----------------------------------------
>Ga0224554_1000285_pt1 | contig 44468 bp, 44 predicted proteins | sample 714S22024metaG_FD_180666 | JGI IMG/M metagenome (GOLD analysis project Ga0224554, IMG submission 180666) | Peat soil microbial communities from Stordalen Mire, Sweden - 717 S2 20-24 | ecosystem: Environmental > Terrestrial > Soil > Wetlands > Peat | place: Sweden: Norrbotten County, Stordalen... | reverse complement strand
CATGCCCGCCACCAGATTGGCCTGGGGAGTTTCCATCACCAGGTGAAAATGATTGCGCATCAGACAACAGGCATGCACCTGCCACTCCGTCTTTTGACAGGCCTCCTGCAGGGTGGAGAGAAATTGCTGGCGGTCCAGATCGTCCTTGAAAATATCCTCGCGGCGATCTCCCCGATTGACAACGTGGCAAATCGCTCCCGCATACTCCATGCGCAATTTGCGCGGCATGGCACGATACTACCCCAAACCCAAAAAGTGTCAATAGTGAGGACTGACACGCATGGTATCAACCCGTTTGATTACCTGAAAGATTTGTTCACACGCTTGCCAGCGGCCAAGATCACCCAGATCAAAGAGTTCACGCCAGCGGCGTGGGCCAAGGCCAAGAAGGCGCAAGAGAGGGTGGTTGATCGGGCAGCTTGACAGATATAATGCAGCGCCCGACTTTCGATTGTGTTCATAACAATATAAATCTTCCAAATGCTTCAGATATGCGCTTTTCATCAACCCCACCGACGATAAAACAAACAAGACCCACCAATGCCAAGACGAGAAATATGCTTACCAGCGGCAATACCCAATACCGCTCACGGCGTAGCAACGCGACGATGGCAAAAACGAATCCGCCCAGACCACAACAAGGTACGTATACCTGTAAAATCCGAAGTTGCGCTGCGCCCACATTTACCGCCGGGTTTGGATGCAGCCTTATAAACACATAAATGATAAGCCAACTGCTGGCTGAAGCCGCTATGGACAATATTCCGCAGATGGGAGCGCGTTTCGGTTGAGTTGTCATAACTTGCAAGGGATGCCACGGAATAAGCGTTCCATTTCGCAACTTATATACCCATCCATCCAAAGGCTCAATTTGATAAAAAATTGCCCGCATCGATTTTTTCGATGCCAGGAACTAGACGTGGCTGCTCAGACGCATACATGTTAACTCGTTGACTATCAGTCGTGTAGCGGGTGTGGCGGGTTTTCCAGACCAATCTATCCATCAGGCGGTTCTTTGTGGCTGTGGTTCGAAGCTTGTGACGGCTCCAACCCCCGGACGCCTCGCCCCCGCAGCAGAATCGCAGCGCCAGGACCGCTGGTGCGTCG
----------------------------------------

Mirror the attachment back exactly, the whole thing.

>Ga0224554_1000285_pt1 | contig 44468 bp, 44 predicted proteins | sample 714S22024metaG_FD_180666 | JGI IMG/M metagenome (GOLD analysis project Ga0224554, IMG submission 180666) | Peat soil microbial communities from Stordalen Mire, Sweden - 717 S2 20-24 | ecosystem: Environmental > Terrestrial > Soil > Wetlands > Peat | place: Sweden: Norrbotten County, Stordalen... | reverse complement strand
CATGCCCGCCACCAGATTGGCCTGGGGAGTTTCCATCACCAGGTGAAAATGATTGCGCATCAGACAACAGGCATGCACCTGCCACTCCGTCTTTTGACAGGCCTCCTGCAGGGTGGAGAGAAATTGCTGGCGGTCCAGATCGTCCTTGAAAATATCCTCGCGGCGATCTCCCCGATTGACAACGTGGCAAATCGCTCCCGCATACTCCATGCGCAATTTGCGCGGCATGGCACGATACTACCCCAAACCCAAAAAGTGTCAATAGTGAGGACTGACACGCATGGTATCAACCCGTTTGATTACCTGAAAGATTTGTTCACACGCTTGCCAGCGGCCAAGATCACCCAGATCAAAGAGTTCACGCCAGCGGCGTGGGCCAAGGCCAAGAAGGCGCAAGAGAGGGTGGTTGATCGGGCAGCTTGACAGATATAATGCAGCGCCCGACTTTCGATTGTGTTCATAACAATATAAATCTTCCAAATGCTTCAGATATGCGCTTTTCATCAACCCCACCGACGATAAAACAAACAAGACCCACCAATGCCAAGACGAGAAATATGCTTACCAGCGGCAATACCCAATACCGCTCACGGCGTAGCAACGCGACGATGGCAAAAACGAATCCGCCCAGACCACAACAAGGTACGTATACCTGTAAAATCCGAAGTTGCGCTGCGCCCACATTTACCGCCGGGTTTGGATGCAGCCTTATAAACACATAAATGATAAGCCAACTGCTGGCTGAAGCCGCTATGGACAATATTCCGCAGATGGGAGCGCGTTTCGGTTGAGTTGTCATAACTTGCAAGGGATGCCACGGAATAAGCGTTCCATTTCGCAACTTATATACCCATCCATCCAAAGGCTCAATTTGATAAAAAATTGCCCGCATCGATTTTTTCGATGCCAGGAACTAGACGTGGCTGCTCAGACGCATACATGTTAACTCGTTGACTATCAGTCGTGTAGCGGGTGTGGCGGGTTTTCCAGACCAATCTATCCATCAGGCGGTTCTTTGTGGCTGTGGTTCGAAGCTTGTGACGGCTCCAACCCCCGGACGCCTCGCCCCCGCAGCAGAATCGCAGCGCCAGGACCGCTGGTGCGTCG